Influences of Maternal Diet and the Human Milk Microbiome on the Developing Infant Gut Microbiome

Forskningsoutput: AvhandlingDoktorsavhandlingSamling av artiklar


The process of bacterial colonization of the infant intestinal tract is key in modulating development and may alter risk of early- and later-life diseases, especially those mediated by the immune system. There is growing evidence that exposures including breastfeeding and delivery mode influence bacterial colonization of the infant intestinal tract. The gut microbiome of breastfed infants is consistently found to be different from that of formula-fed infants, due to the unique combination of immune, microbial, oligosaccharide, and nutritive factors in human milk which are largely absent from infant formula. Further, the specific components comprising human milk, especially the microbial communities, differ considerably among women, which may have important implications for infants. Little is yet known of the factors influencing observed differences in the human milk microbiome, or the effect those differences have on the infant gut microbiome amongst breastfed infants. Maternal diet is one understudied and important exposure in relation to the infant microbiome. The microbial communities inhabiting the infant intestinal tract could be influenced by maternal diet through a variety of biological mechanisms, including exposure to maternal gut microbes during vaginal delivery, molecular variation in breast milk related to maternal diet, or directly due to effects of maternal pre-pregnancy diet on fetal development that may affect bacterial colonization patterns. Here we identify factors associated with the human milk microbiome, and test the relation between maternal diet, the human milk microbiome, and the infant gut microbiome across the first year of life. We leverage data from the New Hampshire Birth Cohort Study, which enrolls expectant mothers during pregnancy and follows mother-infant dyads continuing throughout childhood to assess key exposures, development, and child health outcomes. Breast milk and infant stool samples are collected around 6-weeks postpartum, and subsequently at four additional timepoints through one year of age for a subset of subjects. We use a targeted sequencing approach of the V4-V5 region of the 16S rRNA gene to characterize the microbial communities in these samples. Expanding our knowledge of how maternal factors, especially those that are modifiable, affect the infant gut microbiome is important for guiding approaches to support infant health.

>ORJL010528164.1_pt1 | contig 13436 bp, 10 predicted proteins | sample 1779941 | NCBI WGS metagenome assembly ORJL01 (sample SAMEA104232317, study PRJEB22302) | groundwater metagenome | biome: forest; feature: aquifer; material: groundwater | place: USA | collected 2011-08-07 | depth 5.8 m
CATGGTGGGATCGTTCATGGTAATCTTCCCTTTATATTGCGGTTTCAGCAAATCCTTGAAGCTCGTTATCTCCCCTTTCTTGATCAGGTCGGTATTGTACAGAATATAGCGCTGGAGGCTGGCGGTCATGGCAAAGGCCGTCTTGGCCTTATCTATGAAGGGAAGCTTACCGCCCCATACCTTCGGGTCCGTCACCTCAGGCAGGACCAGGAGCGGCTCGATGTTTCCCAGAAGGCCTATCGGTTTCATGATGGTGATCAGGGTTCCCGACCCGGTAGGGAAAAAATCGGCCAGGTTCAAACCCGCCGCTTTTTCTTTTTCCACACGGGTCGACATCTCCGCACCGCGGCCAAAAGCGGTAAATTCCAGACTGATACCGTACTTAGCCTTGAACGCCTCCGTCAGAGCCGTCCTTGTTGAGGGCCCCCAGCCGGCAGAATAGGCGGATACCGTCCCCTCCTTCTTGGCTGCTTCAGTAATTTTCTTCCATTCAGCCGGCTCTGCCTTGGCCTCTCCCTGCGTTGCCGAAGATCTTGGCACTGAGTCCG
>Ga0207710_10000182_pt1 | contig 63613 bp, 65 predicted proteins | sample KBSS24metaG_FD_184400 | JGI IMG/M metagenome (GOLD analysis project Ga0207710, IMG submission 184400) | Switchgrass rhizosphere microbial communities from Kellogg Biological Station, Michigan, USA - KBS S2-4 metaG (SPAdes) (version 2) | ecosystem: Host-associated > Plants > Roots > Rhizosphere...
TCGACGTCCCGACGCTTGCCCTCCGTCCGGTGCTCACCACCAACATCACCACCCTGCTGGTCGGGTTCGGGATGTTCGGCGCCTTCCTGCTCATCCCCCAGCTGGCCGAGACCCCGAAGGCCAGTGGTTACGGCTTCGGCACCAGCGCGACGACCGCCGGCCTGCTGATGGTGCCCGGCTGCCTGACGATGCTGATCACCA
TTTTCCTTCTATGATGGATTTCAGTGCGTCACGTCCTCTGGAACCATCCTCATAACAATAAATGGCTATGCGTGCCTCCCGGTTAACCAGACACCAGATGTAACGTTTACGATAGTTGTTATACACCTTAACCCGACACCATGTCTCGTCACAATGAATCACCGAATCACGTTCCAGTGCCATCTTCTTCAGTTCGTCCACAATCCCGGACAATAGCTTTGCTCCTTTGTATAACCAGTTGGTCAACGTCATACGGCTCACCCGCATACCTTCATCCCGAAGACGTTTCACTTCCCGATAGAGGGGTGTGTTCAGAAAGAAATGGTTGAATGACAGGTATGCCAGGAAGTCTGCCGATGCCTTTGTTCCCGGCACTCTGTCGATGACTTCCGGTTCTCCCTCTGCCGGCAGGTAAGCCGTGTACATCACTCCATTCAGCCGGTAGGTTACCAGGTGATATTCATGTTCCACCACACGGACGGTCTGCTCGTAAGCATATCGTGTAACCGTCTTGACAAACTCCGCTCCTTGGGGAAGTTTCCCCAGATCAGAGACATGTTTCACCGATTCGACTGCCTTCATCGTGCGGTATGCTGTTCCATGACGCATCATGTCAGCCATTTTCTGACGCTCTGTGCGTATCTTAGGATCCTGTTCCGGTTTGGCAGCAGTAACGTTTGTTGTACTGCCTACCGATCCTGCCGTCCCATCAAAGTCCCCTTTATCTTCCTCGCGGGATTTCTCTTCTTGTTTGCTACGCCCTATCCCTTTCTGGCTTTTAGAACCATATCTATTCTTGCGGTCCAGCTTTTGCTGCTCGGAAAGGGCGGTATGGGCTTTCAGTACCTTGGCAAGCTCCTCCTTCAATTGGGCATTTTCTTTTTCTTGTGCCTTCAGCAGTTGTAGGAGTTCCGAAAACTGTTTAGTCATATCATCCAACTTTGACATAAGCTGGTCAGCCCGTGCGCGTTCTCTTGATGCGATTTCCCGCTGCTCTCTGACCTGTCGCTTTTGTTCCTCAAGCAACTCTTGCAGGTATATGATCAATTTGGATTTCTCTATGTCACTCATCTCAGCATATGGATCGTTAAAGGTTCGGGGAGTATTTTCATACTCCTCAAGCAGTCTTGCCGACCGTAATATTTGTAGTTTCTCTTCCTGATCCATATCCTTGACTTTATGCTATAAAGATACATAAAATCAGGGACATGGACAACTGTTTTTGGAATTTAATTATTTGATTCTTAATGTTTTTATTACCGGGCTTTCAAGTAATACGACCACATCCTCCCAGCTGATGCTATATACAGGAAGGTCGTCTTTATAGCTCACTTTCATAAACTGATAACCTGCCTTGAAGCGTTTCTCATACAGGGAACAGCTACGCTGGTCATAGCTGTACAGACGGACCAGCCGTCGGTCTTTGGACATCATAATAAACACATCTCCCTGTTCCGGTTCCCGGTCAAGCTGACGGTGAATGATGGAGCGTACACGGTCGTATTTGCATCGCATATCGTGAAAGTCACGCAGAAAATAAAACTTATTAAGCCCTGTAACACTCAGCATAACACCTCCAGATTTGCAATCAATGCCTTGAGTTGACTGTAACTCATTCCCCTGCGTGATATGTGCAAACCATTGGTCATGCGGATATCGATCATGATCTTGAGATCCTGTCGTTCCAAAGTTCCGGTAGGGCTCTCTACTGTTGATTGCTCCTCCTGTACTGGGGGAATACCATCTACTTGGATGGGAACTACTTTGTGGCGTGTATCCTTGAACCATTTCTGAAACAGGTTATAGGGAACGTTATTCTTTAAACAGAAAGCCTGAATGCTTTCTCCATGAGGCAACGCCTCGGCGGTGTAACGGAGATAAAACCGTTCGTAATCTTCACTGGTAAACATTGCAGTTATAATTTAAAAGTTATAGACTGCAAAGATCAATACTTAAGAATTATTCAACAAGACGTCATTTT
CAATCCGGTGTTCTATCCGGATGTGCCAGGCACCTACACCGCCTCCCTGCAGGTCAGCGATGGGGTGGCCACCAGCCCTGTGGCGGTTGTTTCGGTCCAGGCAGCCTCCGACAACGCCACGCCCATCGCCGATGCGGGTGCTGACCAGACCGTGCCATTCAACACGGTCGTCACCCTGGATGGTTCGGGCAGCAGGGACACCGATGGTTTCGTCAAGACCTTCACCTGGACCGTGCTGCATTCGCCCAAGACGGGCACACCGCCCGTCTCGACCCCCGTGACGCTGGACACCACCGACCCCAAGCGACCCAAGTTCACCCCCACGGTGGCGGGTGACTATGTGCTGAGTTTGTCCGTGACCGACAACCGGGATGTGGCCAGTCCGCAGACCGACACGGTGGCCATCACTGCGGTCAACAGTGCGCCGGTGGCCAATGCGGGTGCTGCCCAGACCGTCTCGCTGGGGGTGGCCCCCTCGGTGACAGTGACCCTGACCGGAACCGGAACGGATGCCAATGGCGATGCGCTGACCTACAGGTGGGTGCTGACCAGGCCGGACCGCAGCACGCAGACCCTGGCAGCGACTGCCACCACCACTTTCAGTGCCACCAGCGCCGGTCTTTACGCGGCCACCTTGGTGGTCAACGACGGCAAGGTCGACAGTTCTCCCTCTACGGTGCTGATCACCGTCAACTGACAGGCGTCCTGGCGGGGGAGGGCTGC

Tilldelande institution
  • Geisel School of Medicine at Dartmouth
  • Christensen, Brock, Rådgivare, Extern person
  • Hoen, Anne, Rådgivare, Extern person
Tilldelningsdatum5 apr. 2019
StatusPublicerad - 2019
Externt publiceradJa
MoE-publikationstypG5 Doktorsavhandling (artikel)


  • 3111 Biomedicinska vetenskaper

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